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Beacon in the Far East

by
18 October 2013

Martyn Percy reads of witness in the heart of Hong Kong

End of Empire: St John's Cathedral, Hong Kong, in the late 1990s

End of Empire: St John's Cathedral, Hong Kong, in the late 1990s

Imperial to International: A History of St John's Cathedral, Hong Kong
Stuart Wolfendale
Hong Kong University Press £34.50
(978-988-8139-87-3)
Church Times Bookshop £31.05 (Use code CT577 )

THIS book is one of the first of a new series focusing on the study of Anglicanism in China. In focusing on St John's Cathedral, founded in 1849, we are given a unique window into how not only a denomination (Anglicanism) but also a nation has moved from being imperial to becoming international.

St John's, Hong Kong, is the oldest neo-Gothic cathedral in East Asia and China still in operation. Its current ministry includes outreach to migrants, many thousands of domestic workers who pour in from the Philippines and Indonesia, and a focus on AIDS/HIV. The cathedral is probably one of the most international in the Anglican Communion, with Sunday services in English, Mandarin, Cantonese, and Filipino (Tagalog).

Stuart Wolfendale's book is the fruit of meticulous research. But it is also written in a warm, fresh, and approachable style - at times bordering on an eyewitness account. The book traces the story of the cathedral from its origins as a colonial parish church and bishop's seat to being a truly cosmopolitan community, incorporating significant local and international ministries. As such, the book closely foreshadows the history of the Hong Kong Sheng Kung Hui - the Province that came into being after the British withdrawal in 1997.

The Church of England Year Book - a volume not noted for its use of superlatives - describes that Province as "dynamic" (2010). It is indeed that. Inaugurated in only 1998, it dates back to the missionary endeavour of the mid-19th century, supplanting the Province of Chung Hua Sheng Kung Hui (the Holy Catholic Church in China), which was established as a joint enterprise by Canadian, American, Australian, and British clergy and missionaries in 1912. Initially comprising Hong Kong, Macau, and other outposts, the Province of Chung Hua Sheng Kung Hui ceased to exist in the 1950s when Mao's Communist party came to power. Nevertheless, Hong Kong and Macau continued as independent dioceses in communion with Canterbury until the 1990s.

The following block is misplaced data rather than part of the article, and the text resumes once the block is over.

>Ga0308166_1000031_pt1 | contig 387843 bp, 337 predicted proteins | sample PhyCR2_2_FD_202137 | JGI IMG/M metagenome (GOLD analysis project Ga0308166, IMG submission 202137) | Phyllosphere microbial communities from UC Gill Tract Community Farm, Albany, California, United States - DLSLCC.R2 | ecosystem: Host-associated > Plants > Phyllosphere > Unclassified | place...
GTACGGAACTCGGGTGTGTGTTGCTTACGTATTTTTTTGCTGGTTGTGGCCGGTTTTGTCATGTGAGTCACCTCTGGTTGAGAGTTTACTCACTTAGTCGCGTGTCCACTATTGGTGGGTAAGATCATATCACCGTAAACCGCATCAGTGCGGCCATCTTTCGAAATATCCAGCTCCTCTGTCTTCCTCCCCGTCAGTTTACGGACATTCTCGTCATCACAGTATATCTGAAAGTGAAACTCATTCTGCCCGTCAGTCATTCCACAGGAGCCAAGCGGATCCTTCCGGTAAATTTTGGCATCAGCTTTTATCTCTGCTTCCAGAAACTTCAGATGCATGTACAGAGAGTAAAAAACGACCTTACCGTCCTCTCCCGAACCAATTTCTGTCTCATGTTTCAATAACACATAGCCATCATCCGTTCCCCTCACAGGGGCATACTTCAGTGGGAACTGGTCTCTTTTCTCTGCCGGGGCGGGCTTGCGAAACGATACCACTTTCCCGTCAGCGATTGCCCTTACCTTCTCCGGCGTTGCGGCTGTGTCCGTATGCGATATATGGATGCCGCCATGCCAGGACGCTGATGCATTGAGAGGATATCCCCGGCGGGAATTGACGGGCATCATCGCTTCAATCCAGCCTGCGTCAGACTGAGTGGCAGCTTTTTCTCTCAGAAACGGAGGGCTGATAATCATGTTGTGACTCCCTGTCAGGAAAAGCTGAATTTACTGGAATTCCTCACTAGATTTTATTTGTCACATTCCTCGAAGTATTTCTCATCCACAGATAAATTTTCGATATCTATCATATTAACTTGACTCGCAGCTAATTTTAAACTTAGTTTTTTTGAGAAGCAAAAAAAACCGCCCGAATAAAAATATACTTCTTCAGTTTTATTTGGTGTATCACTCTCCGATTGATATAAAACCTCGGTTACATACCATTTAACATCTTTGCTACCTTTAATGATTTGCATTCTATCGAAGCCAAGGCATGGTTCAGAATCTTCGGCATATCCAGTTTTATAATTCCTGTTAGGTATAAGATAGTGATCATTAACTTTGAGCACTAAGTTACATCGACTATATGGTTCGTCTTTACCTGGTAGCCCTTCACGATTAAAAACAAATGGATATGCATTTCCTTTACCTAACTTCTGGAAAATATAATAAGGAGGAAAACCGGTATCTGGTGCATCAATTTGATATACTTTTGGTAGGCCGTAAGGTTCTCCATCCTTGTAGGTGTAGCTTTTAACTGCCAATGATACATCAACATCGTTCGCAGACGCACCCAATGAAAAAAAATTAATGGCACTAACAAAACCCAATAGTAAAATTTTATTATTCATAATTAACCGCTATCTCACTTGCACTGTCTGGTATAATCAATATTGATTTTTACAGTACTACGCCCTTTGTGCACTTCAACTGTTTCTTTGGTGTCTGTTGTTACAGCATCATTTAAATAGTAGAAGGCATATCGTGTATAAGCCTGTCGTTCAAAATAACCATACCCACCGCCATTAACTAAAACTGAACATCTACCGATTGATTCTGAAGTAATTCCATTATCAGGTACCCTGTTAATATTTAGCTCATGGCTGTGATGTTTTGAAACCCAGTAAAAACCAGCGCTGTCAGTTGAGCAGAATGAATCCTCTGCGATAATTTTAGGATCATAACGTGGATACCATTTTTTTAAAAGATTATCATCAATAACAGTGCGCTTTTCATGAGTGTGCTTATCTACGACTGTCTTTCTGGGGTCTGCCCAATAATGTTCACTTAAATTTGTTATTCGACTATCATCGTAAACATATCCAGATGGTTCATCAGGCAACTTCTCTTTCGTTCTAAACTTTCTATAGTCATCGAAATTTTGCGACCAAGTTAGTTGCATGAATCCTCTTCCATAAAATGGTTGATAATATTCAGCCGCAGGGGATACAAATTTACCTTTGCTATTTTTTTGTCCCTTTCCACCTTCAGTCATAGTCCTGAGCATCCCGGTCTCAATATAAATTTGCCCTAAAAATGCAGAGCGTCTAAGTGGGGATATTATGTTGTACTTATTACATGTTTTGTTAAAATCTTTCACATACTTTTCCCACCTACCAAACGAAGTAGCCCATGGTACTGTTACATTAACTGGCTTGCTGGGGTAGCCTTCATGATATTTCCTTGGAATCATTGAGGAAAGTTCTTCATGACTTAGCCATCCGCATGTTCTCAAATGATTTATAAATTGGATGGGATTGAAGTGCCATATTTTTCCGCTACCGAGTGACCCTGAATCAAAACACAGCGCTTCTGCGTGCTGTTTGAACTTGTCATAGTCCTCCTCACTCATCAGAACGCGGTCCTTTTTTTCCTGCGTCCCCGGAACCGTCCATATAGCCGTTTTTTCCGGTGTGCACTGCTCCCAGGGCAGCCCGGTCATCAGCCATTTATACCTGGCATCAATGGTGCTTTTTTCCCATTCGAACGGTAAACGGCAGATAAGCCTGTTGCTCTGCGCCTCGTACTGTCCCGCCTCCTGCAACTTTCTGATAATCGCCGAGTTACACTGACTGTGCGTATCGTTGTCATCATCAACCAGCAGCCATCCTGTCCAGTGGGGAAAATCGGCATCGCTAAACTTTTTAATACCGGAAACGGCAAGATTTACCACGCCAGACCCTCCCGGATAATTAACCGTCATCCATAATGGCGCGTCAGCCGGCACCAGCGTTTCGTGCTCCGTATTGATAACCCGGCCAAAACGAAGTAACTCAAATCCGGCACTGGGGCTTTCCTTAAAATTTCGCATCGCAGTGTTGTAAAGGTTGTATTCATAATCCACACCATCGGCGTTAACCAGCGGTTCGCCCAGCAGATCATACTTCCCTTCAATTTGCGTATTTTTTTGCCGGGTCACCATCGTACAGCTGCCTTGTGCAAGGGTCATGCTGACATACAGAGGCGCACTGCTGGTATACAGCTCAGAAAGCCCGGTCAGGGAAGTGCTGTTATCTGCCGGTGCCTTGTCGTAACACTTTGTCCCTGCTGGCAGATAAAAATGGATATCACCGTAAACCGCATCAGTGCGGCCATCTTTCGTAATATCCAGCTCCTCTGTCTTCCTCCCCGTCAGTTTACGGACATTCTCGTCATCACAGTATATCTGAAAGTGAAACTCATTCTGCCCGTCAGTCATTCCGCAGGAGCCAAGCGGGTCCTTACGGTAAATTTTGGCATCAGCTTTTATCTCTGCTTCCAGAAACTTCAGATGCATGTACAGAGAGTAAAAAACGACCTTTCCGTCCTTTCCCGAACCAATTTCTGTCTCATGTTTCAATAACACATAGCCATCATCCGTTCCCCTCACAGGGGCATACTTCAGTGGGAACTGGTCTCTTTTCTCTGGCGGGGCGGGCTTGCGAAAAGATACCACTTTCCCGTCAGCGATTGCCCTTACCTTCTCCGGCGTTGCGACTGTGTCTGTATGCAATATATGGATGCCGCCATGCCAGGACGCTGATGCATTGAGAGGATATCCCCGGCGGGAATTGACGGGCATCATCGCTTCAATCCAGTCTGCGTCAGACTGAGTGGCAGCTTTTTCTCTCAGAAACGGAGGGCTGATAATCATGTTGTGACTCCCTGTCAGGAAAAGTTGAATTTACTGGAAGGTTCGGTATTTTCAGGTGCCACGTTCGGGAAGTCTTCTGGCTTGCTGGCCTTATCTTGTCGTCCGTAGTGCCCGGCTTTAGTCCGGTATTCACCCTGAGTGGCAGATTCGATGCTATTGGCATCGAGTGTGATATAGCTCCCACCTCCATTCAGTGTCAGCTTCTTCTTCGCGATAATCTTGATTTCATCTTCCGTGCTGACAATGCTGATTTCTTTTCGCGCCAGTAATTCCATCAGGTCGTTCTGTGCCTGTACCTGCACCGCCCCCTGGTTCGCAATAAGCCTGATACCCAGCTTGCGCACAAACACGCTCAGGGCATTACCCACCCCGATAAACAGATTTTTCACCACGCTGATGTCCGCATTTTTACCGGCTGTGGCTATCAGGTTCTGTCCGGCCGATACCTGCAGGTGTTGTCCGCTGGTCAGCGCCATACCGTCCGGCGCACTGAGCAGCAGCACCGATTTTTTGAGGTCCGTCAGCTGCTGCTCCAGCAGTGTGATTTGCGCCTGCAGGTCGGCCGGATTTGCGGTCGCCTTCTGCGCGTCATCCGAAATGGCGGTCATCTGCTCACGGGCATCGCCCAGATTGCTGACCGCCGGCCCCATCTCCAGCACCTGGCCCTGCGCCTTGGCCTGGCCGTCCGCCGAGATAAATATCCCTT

After Hong Kong returned to Chinese sovereignty in 1997, the Province was formed in 1998 as Hong Kong Sheng Kung Hui. It is one of the smallest provinces in the Anglican Communion. Yet it is one of the most influential - serving eight million people, through a network of entrepreneurial welfare bodies, community centres, and projects, and through dozens of schools. It is one of the most remarkable and dynamic forms of Anglicanism today.

Wolfendale's volume complements Archbishop Paul Kwong's excellent Identity in Community: Towards a theological agenda for the Hong Kong SAR (2011). The great strength of Wolfendale's book is the historical detail and pen-portraits. Of particular note is the careful and moving account of St John's during the Japanese occupation, and the great tenacity and resilience of clergy and members of the congregation in caring for refugees, renegades, and resisters. The cathedral - like many Christian churches under Japanese occupation - was treated with contempt by its captors. The nave having been used as a canteen, the chancel as a cinema, and the sanctuary for fencing practice and ju-jitsu, the work of rebuilding after the reoccupation in 1945 was immense.

What Wolfendale's account gives us, memorably, is a history of hardiness and resolve: a triumph of faith, hope, and love. More than anything else, perhaps, it is this spirit that has helped transform a formerly imperial church into one of the world's great international cathedrals. But this is no standard history of past cathedral glories. Hong Kong is still the main gateway to China. Wolfendale shows that St John's now stands as a living sign of what Anglicanism does when working and praying for all whom it can touch, and all who touch it. In this - our 21st, and so far undeniably Chinese, century - St John's Cathedral's most pivotal and strategic role is surely yet to come.

Canon Martyn Percy is the Principal of Ripon College, Cuddesdon, and Professor of Theological Education at King's College, London.

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